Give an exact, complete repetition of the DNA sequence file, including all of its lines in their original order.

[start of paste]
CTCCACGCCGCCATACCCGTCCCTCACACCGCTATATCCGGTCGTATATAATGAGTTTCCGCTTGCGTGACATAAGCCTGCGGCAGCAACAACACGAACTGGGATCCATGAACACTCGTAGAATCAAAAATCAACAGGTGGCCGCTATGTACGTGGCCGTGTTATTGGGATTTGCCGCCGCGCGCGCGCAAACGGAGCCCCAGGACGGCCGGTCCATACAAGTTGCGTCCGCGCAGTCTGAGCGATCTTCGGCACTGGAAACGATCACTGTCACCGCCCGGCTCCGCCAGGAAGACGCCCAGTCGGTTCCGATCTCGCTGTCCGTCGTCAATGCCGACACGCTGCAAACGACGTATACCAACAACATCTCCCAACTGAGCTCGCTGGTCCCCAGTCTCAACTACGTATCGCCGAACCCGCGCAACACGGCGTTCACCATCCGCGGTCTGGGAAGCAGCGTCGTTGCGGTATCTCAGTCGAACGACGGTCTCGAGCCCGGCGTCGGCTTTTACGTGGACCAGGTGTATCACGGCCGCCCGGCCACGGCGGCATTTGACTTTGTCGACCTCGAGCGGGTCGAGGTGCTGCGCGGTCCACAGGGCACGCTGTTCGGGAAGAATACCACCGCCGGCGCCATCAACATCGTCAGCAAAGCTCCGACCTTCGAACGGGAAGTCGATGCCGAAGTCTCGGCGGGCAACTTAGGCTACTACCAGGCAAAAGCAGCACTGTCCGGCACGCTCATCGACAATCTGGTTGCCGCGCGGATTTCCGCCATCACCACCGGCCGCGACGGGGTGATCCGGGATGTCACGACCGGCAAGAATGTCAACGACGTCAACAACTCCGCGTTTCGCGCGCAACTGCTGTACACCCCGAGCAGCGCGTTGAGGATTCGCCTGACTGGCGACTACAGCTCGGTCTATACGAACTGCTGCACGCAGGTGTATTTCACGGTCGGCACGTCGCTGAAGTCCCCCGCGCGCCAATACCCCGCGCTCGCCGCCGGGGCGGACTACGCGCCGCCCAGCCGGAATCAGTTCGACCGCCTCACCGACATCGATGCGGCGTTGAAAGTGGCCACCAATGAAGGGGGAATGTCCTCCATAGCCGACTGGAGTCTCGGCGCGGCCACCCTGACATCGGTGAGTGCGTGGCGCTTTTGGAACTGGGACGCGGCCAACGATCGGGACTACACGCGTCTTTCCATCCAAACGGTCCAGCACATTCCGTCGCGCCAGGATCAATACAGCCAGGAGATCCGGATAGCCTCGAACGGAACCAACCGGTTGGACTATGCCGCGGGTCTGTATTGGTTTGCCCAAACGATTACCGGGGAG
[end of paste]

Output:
CTCCACGCCGCCATACCCGTCCCTCACACCGCTATATCCGGTCGTATATAATGAGTTTCCGCTTGCGTGACATAAGCCTGCGGCAGCAACAACACGAACTGGGATCCATGAACACTCGTAGAATCAAAAATCAACAGGTGGCCGCTATGTACGTGGCCGTGTTATTGGGATTTGCCGCCGCGCGCGCGCAAACGGAGCCCCAGGACGGCCGGTCCATACAAGTTGCGTCCGCGCAGTCTGAGCGATCTTCGGCACTGGAAACGATCACTGTCACCGCCCGGCTCCGCCAGGAAGACGCCCAGTCGGTTCCGATCTCGCTGTCCGTCGTCAATGCCGACACGCTGCAAACGACGTATACCAACAACATCTCCCAACTGAGCTCGCTGGTCCCCAGTCTCAACTACGTATCGCCGAACCCGCGCAACACGGCGTTCACCATCCGCGGTCTGGGAAGCAGCGTCGTTGCGGTATCTCAGTCGAACGACGGTCTCGAGCCCGGCGTCGGCTTTTACGTGGACCAGGTGTATCACGGCCGCCCGGCCACGGCGGCATTTGACTTTGTCGACCTCGAGCGGGTCGAGGTGCTGCGCGGTCCACAGGGCACGCTGTTCGGGAAGAATACCACCGCCGGCGCCATCAACATCGTCAGCAAAGCTCCGACCTTCGAACGGGAAGTCGATGCCGAAGTCTCGGCGGGCAACTTAGGCTACTACCAGGCAAAAGCAGCACTGTCCGGCACGCTCATCGACAATCTGGTTGCCGCGCGGATTTCCGCCATCACCACCGGCCGCGACGGGGTGATCCGGGATGTCACGACCGGCAAGAATGTCAACGACGTCAACAACTCCGCGTTTCGCGCGCAACTGCTGTACACCCCGAGCAGCGCGTTGAGGATTCGCCTGACTGGCGACTACAGCTCGGTCTATACGAACTGCTGCACGCAGGTGTATTTCACGGTCGGCACGTCGCTGAAGTCCCCCGCGCGCCAATACCCCGCGCTCGCCGCCGGGGCGGACTACGCGCCGCCCAGCCGGAATCAGTTCGACCGCCTCACCGACATCGATGCGGCGTTGAAAGTGGCCACCAATGAAGGGGGAATGTCCTCCATAGCCGACTGGAGTCTCGGCGCGGCCACCCTGACATCGGTGAGTGCGTGGCGCTTTTGGAACTGGGACGCGGCCAACGATCGGGACTACACGCGTCTTTCCATCCAAACGGTCCAGCACATTCCGTCGCGCCAGGATCAATACAGCCAGGAGATCCGGATAGCCTCGAACGGAACCAACCGGTTGGACTATGCCGCGGGTCTGTATTGGTTTGCCCAAACGATTACCGGGGAG